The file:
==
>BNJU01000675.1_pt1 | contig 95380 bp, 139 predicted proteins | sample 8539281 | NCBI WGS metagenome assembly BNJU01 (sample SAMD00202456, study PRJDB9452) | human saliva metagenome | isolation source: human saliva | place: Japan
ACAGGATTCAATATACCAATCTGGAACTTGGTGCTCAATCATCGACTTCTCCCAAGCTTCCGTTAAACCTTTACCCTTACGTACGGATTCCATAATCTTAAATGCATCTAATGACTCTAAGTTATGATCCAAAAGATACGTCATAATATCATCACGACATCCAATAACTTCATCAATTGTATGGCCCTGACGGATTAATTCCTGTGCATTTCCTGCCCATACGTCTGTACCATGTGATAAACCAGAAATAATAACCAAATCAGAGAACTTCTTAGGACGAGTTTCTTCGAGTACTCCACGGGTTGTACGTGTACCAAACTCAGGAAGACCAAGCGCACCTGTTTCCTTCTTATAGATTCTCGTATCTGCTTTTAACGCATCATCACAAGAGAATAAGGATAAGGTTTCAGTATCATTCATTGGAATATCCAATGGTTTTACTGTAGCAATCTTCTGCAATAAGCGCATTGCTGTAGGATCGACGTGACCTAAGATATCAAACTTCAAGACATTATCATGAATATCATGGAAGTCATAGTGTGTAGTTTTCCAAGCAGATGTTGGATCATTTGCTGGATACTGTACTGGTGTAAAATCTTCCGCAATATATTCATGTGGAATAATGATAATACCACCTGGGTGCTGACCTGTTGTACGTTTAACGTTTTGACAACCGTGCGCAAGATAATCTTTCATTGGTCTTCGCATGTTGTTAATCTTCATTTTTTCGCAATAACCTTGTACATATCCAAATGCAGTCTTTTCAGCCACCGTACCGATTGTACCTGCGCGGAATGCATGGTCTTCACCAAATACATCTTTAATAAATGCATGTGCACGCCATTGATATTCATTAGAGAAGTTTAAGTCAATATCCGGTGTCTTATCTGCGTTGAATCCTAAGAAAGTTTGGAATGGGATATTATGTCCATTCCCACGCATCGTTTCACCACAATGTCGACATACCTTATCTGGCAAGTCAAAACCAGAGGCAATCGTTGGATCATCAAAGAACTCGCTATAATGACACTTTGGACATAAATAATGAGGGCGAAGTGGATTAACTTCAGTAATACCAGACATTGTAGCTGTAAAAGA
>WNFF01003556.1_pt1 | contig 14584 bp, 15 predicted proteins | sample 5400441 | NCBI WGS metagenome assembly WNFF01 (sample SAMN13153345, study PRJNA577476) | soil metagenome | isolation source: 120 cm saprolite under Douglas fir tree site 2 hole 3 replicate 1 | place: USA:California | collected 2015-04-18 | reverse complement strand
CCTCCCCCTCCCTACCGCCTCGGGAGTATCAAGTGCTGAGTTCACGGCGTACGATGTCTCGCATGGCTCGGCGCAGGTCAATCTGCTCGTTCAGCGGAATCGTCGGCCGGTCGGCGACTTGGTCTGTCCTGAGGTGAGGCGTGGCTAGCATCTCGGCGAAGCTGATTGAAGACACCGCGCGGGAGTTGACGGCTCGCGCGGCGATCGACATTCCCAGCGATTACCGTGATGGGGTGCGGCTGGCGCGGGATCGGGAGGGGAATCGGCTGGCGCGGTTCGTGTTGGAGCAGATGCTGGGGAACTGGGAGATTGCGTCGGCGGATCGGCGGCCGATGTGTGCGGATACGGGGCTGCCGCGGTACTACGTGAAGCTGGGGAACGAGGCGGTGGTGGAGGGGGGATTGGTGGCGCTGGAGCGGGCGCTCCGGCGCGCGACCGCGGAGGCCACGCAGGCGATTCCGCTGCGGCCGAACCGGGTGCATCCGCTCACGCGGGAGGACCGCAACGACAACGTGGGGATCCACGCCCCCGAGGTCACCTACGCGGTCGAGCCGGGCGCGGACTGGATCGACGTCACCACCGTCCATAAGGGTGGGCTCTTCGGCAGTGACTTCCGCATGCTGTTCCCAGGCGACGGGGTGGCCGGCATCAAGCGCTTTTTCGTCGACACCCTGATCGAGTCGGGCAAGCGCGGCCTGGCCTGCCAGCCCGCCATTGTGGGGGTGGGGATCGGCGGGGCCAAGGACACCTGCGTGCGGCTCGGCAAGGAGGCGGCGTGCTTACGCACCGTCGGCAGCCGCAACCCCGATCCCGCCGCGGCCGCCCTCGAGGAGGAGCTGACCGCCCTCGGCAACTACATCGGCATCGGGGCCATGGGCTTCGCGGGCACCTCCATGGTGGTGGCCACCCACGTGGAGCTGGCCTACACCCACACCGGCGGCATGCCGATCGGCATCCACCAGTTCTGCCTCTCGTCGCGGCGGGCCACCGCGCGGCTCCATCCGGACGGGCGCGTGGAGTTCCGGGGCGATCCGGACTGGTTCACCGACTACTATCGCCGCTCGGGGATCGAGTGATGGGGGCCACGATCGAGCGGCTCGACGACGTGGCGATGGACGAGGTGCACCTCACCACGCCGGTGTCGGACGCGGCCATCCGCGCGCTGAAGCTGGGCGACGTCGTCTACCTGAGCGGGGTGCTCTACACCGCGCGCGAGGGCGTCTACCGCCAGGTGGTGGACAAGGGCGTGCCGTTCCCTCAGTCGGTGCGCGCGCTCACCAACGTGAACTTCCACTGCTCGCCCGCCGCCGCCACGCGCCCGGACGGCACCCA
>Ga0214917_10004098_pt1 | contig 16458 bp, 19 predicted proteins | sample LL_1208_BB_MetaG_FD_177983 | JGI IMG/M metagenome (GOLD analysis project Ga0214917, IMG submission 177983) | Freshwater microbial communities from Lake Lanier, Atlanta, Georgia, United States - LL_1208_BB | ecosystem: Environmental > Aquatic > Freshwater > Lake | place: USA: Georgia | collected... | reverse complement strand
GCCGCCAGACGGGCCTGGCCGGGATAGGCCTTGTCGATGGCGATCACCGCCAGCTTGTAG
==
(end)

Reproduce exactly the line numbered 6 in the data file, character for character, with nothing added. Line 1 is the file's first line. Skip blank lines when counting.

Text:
GCCGCCAGACGGGCCTGGCCGGGATAGGCCTTGTCGATGGCGATCACCGCCAGCTTGTAG